Like many of you, I recently applied for the Citi Executive / AAdvantage World Elite MasterCard, which is still offering 100,000 bonus miles after spending $10,000 in 3 months. However, a few weeks later I got an email notifying me that the annual fee was due on my existing Citi Platinum / AAdvantage Visa Signature.
I have two American Airlines credit cards, and the one I’d just applied for has arguably has better benefits. It’s hard to find a better argument to cancel the old card. While you don’t need a reason to close a credit card, it certainly helps make the process move along and even negotiate for a retention offer to keep the card open. The card company doesn’t like it when you close a card. You shouldn’t like it, either, since it lowers the average age of your accounts. (Open cards keep adding to the average. Closed cards stay young.)
Whenever possible, you should try to get a retention offer rather than close your account. Think of it as a miniature sign-up bonus. Usually there’s a small spending requirement in order to earn a statement credit or extra miles. It makes it much easier for you to hold onto travel rewards cards for their other benefits without paying the fees meant to cover those benefits’ costs.
Citi made me a good offer this time, so I’ll share it in case any of you are in a similar predicament. In exchange for paying my $95 annual fee and keeping the Platinum / AAdvantage card, I’ll get a $95 statement credit within the next two billing cycles. Furthermore, I’ll receive 1,000 bonus miles for each of the next 16 billing cycles when I spend $1,000 or more. That means I can put general expenses that don’t ordinarily qualify for any category bonuses on the Platinum / AAdvantage card and get the same 2 miles per dollar (up to the first $1,000 each billing cycle) that I would get for American Airlines purchases. It helps a lot, and the phone rep acknowledged that otherwise I’d probably have a lot of better options for charging my everyday expenses.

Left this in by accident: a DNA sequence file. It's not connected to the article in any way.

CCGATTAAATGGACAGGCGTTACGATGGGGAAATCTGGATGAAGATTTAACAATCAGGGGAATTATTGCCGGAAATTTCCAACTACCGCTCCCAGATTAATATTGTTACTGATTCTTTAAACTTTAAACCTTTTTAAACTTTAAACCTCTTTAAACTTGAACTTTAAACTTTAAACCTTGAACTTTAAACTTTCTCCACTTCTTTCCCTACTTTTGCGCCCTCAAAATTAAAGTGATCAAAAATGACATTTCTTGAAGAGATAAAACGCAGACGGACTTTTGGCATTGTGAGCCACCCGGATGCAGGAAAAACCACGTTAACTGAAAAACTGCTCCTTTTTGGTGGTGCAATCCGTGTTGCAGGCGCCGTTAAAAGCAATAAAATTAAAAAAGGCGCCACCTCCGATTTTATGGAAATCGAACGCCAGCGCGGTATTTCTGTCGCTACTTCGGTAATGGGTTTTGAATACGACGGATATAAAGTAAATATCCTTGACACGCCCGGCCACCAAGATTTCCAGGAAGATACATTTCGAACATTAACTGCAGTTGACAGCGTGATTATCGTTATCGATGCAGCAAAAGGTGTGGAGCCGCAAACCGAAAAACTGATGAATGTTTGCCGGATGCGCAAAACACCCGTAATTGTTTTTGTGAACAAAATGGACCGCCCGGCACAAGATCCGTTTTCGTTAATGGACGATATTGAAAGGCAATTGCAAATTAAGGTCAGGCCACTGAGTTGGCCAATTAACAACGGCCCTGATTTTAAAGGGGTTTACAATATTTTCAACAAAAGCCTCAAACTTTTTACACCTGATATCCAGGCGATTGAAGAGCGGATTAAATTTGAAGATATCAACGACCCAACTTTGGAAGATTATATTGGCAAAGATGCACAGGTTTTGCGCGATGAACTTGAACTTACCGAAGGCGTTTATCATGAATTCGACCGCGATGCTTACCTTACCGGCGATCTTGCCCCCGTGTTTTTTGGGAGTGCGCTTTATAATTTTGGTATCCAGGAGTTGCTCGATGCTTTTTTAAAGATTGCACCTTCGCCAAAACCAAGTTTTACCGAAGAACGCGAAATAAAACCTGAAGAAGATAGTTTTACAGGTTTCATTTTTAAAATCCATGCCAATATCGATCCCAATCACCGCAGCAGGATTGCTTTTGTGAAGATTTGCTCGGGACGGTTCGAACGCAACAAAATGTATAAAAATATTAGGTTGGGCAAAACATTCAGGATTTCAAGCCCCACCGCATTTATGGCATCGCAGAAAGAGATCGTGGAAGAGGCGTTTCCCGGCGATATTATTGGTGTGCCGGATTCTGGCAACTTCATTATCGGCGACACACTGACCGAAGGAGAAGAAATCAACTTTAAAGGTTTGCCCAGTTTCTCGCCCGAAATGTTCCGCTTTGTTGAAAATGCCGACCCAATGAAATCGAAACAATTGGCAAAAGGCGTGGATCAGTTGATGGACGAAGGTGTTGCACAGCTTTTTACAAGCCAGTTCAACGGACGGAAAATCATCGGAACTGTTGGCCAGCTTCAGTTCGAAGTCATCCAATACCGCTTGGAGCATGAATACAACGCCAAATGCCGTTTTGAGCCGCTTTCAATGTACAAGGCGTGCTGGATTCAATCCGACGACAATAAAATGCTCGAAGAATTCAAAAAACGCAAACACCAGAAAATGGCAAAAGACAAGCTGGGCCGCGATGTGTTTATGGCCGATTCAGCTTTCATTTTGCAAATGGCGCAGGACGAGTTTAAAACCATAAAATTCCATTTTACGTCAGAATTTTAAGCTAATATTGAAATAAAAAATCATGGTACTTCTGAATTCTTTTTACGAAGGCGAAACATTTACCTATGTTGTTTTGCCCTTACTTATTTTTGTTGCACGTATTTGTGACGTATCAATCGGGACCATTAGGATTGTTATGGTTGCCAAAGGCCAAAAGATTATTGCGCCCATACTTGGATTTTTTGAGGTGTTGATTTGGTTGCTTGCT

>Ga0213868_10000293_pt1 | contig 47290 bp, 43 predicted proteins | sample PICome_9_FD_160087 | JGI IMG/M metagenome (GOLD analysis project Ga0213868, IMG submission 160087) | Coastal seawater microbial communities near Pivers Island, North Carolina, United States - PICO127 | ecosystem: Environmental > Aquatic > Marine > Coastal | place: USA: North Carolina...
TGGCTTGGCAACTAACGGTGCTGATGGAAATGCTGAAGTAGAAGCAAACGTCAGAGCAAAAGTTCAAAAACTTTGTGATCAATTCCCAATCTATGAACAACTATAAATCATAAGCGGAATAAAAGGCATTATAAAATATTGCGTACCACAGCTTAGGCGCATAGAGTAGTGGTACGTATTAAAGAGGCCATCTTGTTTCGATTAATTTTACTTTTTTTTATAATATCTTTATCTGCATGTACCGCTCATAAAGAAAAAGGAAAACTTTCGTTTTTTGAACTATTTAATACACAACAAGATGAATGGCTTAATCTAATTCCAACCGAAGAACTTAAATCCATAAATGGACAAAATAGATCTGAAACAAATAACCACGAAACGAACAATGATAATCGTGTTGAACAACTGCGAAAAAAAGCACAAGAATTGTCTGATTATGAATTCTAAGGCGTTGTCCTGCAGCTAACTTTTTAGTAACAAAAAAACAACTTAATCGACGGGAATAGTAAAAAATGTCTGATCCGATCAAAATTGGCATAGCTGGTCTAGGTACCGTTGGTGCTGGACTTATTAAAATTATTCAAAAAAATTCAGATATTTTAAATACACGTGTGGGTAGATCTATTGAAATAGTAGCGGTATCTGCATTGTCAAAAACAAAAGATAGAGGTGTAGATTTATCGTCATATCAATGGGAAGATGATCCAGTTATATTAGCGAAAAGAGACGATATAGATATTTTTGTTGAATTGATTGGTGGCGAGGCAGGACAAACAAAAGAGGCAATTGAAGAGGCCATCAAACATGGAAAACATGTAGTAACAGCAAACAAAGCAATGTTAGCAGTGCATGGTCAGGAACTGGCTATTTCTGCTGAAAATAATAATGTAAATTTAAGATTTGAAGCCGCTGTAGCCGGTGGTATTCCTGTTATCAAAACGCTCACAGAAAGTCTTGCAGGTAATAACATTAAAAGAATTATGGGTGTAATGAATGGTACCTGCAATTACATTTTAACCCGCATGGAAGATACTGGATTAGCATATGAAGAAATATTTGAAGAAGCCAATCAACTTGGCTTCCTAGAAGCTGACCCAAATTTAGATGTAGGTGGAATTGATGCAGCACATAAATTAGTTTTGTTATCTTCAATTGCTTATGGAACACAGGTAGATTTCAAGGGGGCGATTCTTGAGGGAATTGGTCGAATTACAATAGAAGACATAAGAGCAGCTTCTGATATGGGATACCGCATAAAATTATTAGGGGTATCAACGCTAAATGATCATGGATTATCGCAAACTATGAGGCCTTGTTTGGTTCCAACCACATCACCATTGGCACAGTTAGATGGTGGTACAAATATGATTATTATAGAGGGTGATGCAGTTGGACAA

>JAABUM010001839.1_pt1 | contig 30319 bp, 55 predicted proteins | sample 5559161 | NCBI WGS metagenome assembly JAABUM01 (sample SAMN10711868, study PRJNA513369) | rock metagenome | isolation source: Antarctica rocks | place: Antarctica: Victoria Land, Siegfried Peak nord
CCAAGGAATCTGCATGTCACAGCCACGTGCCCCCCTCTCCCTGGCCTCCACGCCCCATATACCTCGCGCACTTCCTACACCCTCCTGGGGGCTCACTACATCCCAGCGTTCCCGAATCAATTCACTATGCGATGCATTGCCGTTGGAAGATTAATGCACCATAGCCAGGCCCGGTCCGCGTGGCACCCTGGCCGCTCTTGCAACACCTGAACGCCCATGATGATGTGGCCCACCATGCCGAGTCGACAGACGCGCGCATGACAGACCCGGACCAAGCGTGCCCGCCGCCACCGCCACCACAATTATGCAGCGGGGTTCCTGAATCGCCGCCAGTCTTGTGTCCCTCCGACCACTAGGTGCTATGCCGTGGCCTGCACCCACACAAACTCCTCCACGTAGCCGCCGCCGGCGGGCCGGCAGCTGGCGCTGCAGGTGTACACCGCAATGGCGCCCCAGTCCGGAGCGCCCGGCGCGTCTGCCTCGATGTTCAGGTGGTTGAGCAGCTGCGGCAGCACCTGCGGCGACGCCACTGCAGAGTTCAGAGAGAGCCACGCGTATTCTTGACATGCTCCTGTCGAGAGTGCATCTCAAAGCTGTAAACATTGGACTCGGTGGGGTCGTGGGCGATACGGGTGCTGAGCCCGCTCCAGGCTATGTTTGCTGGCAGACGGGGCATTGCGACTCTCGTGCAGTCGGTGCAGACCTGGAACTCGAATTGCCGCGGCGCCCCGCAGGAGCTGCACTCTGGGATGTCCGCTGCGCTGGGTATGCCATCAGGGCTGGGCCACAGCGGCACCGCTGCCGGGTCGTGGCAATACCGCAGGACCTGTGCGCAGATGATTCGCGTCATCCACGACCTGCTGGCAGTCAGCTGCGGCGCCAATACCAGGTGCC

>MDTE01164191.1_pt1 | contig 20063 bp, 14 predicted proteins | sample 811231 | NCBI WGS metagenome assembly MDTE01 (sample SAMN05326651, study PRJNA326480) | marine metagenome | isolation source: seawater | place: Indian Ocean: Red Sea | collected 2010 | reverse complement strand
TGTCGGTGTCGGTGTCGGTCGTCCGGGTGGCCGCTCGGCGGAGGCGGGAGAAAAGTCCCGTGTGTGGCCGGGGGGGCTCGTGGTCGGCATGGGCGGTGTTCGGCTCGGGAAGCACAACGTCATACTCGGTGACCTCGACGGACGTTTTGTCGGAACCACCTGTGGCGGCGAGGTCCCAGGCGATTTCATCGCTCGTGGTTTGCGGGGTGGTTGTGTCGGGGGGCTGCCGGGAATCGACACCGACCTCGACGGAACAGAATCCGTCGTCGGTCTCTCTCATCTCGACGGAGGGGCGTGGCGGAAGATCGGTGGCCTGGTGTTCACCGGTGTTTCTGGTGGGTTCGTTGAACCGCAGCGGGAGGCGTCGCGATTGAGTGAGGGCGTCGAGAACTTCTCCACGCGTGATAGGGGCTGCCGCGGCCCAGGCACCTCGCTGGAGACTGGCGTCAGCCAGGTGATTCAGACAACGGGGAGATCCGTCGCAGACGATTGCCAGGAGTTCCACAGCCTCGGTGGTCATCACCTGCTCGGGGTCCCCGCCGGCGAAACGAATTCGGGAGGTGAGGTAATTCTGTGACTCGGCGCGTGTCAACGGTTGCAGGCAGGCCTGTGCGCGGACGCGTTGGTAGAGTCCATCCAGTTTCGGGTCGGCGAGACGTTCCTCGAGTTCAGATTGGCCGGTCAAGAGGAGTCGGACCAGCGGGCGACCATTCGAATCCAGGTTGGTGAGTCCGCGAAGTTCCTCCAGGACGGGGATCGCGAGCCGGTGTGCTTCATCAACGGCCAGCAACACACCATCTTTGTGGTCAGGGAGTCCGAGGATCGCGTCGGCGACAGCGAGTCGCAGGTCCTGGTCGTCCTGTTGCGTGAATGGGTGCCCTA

As for crediting back the annual fee? Well, I don’t need to pay $95 for things like a free checked bag that I already get with the $450 annual fee on my Executive / AAdvantage card — or for that matter, my Executive Platinum status. So I’m glad the bank saw reason and made me whole. I was actually surprised they didn’t require any minimum spend in the next few months to earn the statement credit.
But by keeping the card I’ll also continue to get a 10% rebate on miles redeemed, up to 10,000 miles rebated each calendar year. That’s something the Platinum / AAdvantage card offers and its higher-priced sibling leaves out. Altogether I stand to earn up to 22,000 extra miles for no additional cost.
We’ll still have to see what happens at next year’s renewal and whether I keep one or both cards or even close both and apply for another. But for those of you who haven’t tried something like this before, I suggest the next time you find an annual fee on your statement that you ask if the card issuer can do anything to make it worth your while. A quick check on FlyerTalk suggests my experience isn’t atypical.